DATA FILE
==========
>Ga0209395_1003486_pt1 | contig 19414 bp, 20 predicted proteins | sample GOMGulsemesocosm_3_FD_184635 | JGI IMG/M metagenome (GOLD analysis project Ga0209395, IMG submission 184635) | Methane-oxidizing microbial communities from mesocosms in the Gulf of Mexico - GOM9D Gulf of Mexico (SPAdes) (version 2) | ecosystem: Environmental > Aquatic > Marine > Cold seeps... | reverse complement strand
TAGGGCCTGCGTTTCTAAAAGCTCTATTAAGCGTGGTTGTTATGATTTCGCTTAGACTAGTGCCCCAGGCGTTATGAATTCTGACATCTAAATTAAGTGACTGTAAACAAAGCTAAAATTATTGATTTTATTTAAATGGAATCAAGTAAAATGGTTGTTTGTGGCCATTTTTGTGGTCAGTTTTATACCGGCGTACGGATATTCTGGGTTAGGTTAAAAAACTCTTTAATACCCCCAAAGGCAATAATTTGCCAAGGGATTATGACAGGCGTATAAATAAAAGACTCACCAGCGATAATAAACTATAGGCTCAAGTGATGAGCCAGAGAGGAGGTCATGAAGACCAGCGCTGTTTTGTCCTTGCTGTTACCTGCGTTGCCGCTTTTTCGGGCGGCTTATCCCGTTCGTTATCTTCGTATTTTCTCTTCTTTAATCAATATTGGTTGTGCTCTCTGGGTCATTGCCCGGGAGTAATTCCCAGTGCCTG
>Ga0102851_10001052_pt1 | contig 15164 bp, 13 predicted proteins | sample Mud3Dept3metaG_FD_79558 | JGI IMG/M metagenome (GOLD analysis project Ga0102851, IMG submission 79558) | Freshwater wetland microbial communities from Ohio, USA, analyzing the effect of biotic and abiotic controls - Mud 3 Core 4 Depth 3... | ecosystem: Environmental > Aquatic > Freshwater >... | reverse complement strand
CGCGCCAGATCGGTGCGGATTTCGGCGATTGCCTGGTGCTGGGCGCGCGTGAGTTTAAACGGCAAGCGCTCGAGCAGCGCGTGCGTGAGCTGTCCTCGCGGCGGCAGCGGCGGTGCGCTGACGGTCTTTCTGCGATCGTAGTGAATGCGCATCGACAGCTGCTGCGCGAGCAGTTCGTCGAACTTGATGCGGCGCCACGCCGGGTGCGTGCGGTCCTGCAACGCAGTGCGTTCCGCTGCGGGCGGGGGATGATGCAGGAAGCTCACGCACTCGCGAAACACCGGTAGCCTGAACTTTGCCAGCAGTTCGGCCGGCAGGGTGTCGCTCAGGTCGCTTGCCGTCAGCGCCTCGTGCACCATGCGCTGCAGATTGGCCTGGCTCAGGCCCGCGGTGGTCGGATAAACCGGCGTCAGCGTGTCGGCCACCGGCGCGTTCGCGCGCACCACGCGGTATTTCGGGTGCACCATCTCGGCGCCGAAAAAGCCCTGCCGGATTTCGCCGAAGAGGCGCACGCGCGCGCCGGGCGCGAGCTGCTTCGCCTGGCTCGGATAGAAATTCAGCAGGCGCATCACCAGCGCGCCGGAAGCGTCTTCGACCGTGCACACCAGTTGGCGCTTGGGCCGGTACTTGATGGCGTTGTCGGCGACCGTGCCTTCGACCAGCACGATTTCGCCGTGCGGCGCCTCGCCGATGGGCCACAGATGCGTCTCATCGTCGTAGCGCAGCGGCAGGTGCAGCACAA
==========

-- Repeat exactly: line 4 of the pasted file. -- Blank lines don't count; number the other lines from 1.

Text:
CGCGCCAGATCGGTGCGGATTTCGGCGATTGCCTGGTGCTGGGCGCGCGTGAGTTTAAACGGCAAGCGCTCGAGCAGCGCGTGCGTGAGCTGTCCTCGCGGCGGCAGCGGCGGTGCGCTGACGGTCTTTCTGCGATCGTAGTGAATGCGCATCGACAGCTGCTGCGCGAGCAGTTCGTCGAACTTGATGCGGCGCCACGCCGGGTGCGTGCGGTCCTGCAACGCAGTGCGTTCCGCTGCGGGCGGGGGATGATGCAGGAAGCTCACGCACTCGCGAAACACCGGTAGCCTGAACTTTGCCAGCAGTTCGGCCGGCAGGGTGTCGCTCAGGTCGCTTGCCGTCAGCGCCTCGTGCACCATGCGCTGCAGATTGGCCTGGCTCAGGCCCGCGGTGGTCGGATAAACCGGCGTCAGCGTGTCGGCCACCGGCGCGTTCGCGCGCACCACGCGGTATTTCGGGTGCACCATCTCGGCGCCGAAAAAGCCCTGCCGGATTTCGCCGAAGAGGCGCACGCGCGCGCCGGGCGCGAGCTGCTTCGCCTGGCTCGGATAGAAATTCAGCAGGCGCATCACCAGCGCGCCGGAAGCGTCTTCGACCGTGCACACCAGTTGGCGCTTGGGCCGGTACTTGATGGCGTTGTCGGCGACCGTGCCTTCGACCAGCACGATTTCGCCGTGCGGCGCCTCGCCGATGGGCCACAGATGCGTCTCATCGTCGTAGCGCAGCGGCAGGTGCAGCACAA